Left-handed pitcher Zack Thompson, who was a star at Wapahani High School in Selma, Ind., and the University of Kentucky, made his Major League Baseball debut when he earned a four-inning save for the St. Louis Cardinals June 3 against the Chicago Cubs at Wrigley Field. Thompson, 24, has made 10 starts for the Triple-A Memphis (Tenn.) Redbirds in 2022 and is 2-2 with a 4.67 earned run average. Zach McKinstry (Fort Wayne North Side/Central Michigan) has split his time between the minors and the big-league Los Angeles Dodgers and the lefty-swinging infielder is currently on the active roster with the Triple-A Oklahoma City Dodgers. He made his big league debut in 2020. McKinstry, 27, is hitting .335 with three home runs and 20 runs batted in over 164 MiLB at-bats and is 1-for-5 with LA — the hit being a June 3 two-run home run off New York Mets right-hander Chris Bassitt. Right-hander Ryan Pepiot (Westfield/Butler) had made his MLB debut for the Los Angeles Dodgers on May 11. He is back with the Triple-A Oklahoma City Dodgers. Pepiot, 24, is 4-0 with a 1.77 ERA in nine appearances for OKC and 0-0 with a 3.18 ERA in three games (11 1/3 innings) in the big leagues. Many other players are also on active rosters in the minors. Right-hander Luke Albright (Fishers/Kent State) is with the High-A Hillsboro (Ore.) Hops (Arizona Diamondbacks). Albright, 22, is 3-2 with a 3.64 ERA in 10 starts. Third baseman Cole Barr (Yorktown/Indiana University) plays for the High-A Everett (Wash.) AquaSox (Seattle Mariners). Barr, 24, is hitting .172 with three homers and 17 RBIs. Right-hander Gabe Bierman (Jeffersonville/Indiana) toes the rubber for the Low-A Jupiter (Fla.) Hammerheads (Miami Marlins). Bierman, 22, is 2-2 with a 4.28 ERA in nine appearances (eight starts). Right-hander Garrett Burhenn (Lawrence North/Ohio State) takes the bump for the Low-A Lakeland (Fla.) Flying Tigers (Detroit Tigers). Burhenn, 22, is 2-1 with a 3.38 ERA in nine starts. Lefty-swinging outfielder Zach Britton (Batesville/Louisville) is with the High-A Vancouver (B.C.) Canadians (Toronto Blue Jays). Britton, 23, is hitting .206 with four homers and 11 RBIs. Right-hander Zack Brown (Seymour/Kentucky) is one step from the majors with the Triple-A Nashville (Tenn.) Sounds (Milwaukee Brewers). Brown, 27, is 1-0 with two saves and a 3.54 ERA in 17 relief appearances. Outfielder Drew Campbell (Jeffersonville/Louisville) swings from the left side for the High-A Rome Braves (Atlanta Braves). Campbell, 24, is hitting .266 with one homer and 22 RBIs. Left-hander Jacob Cantleberry (Center Grove/Missouri/San Jacinto) is with the High-A Great Lakes Loons (Los Angeles Dodgers) in Midland, Mich. Cantleberry, 24, is 2-1 with one save and a 6.10 ERA in 13 games out of the bullpen.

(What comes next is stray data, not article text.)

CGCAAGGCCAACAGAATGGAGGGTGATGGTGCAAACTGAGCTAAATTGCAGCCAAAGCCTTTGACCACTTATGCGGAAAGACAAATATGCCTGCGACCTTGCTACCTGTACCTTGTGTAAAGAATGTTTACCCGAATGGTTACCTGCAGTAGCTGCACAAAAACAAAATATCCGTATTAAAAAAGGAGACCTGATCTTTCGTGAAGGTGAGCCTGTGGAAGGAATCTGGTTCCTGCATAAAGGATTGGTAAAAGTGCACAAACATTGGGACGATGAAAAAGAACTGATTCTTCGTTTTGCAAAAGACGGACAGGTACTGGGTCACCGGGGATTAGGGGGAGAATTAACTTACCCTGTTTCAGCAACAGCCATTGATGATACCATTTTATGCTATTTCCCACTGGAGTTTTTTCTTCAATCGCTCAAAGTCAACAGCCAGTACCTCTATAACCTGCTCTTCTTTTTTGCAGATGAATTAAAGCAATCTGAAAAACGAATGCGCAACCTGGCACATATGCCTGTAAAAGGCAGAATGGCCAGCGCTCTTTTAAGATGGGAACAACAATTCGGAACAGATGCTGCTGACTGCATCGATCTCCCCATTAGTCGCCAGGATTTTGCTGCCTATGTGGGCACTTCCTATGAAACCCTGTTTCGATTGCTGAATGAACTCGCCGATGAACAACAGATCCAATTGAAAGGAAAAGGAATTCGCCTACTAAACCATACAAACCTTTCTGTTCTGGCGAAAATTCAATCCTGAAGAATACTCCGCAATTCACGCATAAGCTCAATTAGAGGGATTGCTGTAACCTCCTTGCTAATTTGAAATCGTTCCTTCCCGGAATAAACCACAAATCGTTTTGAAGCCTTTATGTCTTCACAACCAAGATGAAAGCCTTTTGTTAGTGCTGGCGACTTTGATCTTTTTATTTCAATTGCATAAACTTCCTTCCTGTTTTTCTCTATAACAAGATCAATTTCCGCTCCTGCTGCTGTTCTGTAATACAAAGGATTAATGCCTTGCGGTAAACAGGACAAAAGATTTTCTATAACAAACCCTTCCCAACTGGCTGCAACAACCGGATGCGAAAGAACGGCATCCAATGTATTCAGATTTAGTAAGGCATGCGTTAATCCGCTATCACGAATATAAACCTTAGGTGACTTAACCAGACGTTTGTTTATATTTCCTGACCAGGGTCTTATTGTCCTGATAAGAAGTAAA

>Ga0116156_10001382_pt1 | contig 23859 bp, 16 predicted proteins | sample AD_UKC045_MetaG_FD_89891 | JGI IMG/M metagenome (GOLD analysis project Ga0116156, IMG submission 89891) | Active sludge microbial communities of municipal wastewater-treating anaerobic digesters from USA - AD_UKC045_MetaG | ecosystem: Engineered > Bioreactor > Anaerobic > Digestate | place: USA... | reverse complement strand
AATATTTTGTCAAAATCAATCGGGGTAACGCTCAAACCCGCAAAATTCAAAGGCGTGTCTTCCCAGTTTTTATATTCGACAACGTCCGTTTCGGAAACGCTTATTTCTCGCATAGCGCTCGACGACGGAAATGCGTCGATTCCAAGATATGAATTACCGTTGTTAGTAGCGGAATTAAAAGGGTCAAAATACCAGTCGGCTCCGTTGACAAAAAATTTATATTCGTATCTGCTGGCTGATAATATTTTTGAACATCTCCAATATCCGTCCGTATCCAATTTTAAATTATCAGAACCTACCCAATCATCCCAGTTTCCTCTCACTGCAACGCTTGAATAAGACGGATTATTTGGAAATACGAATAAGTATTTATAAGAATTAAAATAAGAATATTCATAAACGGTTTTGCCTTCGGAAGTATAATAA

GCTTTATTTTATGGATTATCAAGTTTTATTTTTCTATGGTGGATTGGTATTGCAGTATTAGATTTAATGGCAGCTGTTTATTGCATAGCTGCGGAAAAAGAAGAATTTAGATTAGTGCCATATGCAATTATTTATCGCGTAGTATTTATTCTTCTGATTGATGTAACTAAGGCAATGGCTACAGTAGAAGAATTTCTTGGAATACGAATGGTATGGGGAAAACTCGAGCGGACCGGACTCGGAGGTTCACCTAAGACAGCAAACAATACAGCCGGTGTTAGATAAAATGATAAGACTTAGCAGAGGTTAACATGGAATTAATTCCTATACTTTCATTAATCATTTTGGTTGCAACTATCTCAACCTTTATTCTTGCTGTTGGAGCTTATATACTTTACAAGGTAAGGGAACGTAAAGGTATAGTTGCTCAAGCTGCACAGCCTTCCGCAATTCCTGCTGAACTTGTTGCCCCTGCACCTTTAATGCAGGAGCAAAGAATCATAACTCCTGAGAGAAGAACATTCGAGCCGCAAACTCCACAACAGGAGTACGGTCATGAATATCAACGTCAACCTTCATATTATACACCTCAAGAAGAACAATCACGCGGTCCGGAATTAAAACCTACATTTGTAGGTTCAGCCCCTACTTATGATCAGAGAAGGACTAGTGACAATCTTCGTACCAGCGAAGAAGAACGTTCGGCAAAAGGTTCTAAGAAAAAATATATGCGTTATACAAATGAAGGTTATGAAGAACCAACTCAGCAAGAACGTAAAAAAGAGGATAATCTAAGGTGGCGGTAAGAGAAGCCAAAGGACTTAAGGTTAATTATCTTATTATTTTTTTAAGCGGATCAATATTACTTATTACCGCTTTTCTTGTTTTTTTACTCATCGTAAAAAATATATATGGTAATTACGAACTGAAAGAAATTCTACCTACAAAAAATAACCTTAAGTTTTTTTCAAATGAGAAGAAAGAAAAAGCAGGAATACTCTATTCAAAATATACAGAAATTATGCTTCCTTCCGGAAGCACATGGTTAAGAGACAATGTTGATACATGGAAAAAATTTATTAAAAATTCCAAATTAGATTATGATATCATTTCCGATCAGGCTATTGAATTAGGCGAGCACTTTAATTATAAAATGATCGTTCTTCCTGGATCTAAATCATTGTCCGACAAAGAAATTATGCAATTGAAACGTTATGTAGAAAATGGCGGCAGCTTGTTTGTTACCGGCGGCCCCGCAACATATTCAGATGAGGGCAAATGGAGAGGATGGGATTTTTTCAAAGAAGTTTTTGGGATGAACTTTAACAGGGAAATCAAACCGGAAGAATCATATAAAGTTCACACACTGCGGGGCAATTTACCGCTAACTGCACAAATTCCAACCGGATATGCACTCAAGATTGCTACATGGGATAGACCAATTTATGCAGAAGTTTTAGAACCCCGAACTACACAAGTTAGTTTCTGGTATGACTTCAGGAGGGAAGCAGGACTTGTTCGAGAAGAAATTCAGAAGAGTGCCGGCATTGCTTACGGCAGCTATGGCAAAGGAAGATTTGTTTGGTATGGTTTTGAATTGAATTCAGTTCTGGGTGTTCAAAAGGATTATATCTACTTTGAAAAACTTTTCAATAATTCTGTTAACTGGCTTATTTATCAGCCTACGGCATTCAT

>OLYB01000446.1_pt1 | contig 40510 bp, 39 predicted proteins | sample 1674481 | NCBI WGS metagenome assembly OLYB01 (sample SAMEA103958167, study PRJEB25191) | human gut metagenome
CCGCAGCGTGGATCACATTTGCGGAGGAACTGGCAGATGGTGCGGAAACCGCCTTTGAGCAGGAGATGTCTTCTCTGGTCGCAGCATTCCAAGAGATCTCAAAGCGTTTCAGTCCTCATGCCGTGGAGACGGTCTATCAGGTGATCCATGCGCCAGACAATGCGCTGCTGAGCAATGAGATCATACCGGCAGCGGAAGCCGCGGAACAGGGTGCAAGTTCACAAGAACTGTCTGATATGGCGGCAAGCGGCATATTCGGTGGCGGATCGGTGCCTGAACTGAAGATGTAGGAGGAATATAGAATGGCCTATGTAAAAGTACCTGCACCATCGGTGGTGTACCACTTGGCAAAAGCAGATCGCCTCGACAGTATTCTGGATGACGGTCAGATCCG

Right-hander Adysin Coffey (Delta/Wabash Valley) is on the Development List as a reliever with the Kannapolis (N.C.) Cannon Ballers (Chicago White Sox).
Coffey, 23, is 2-2 with two saves a 7.30 ERA in 13 games. Lefty-swinging outfielder Craig Dedelow (Munster/Indiana) takes his cuts for the Double-A Birmingham (Ala.) Barons (Chicago White Sox). Dedelow, 27, is hitting .226 with 13 homers and 35 RBIs. Lefty-swinging second baseman Clay Dungan (Yorktown/Indiana State) is with Triple-A Omaha Storm Chasers (Kansas City Royals). Dungan, 26, is hitting .204 with three homers and 18 RBIs. Outfielder Elijah Dunham (Evansville Reitz/Indiana) bats lefty for the Double-A Somerset Patriots (New York Yankees) in Bridgewater, N.J. Dunham, 24, is hitting .346 with seven homers and 27 RBIs. Right-hander Parker Dunshee (Zionsville/Wake Forest) is spinning pitches for the Triple-A Las Vegas Aviators (Oakland Athletics). Dunshee, 27, is 1-5 with a 7.24 ERA in 12 games (10 starts).
Righty-swinging outfielder Matt Gorski (Hamilton Southeastern/Indiana) is with Double-A Altoona (Pa.) Curve (Pittsburgh Pirates).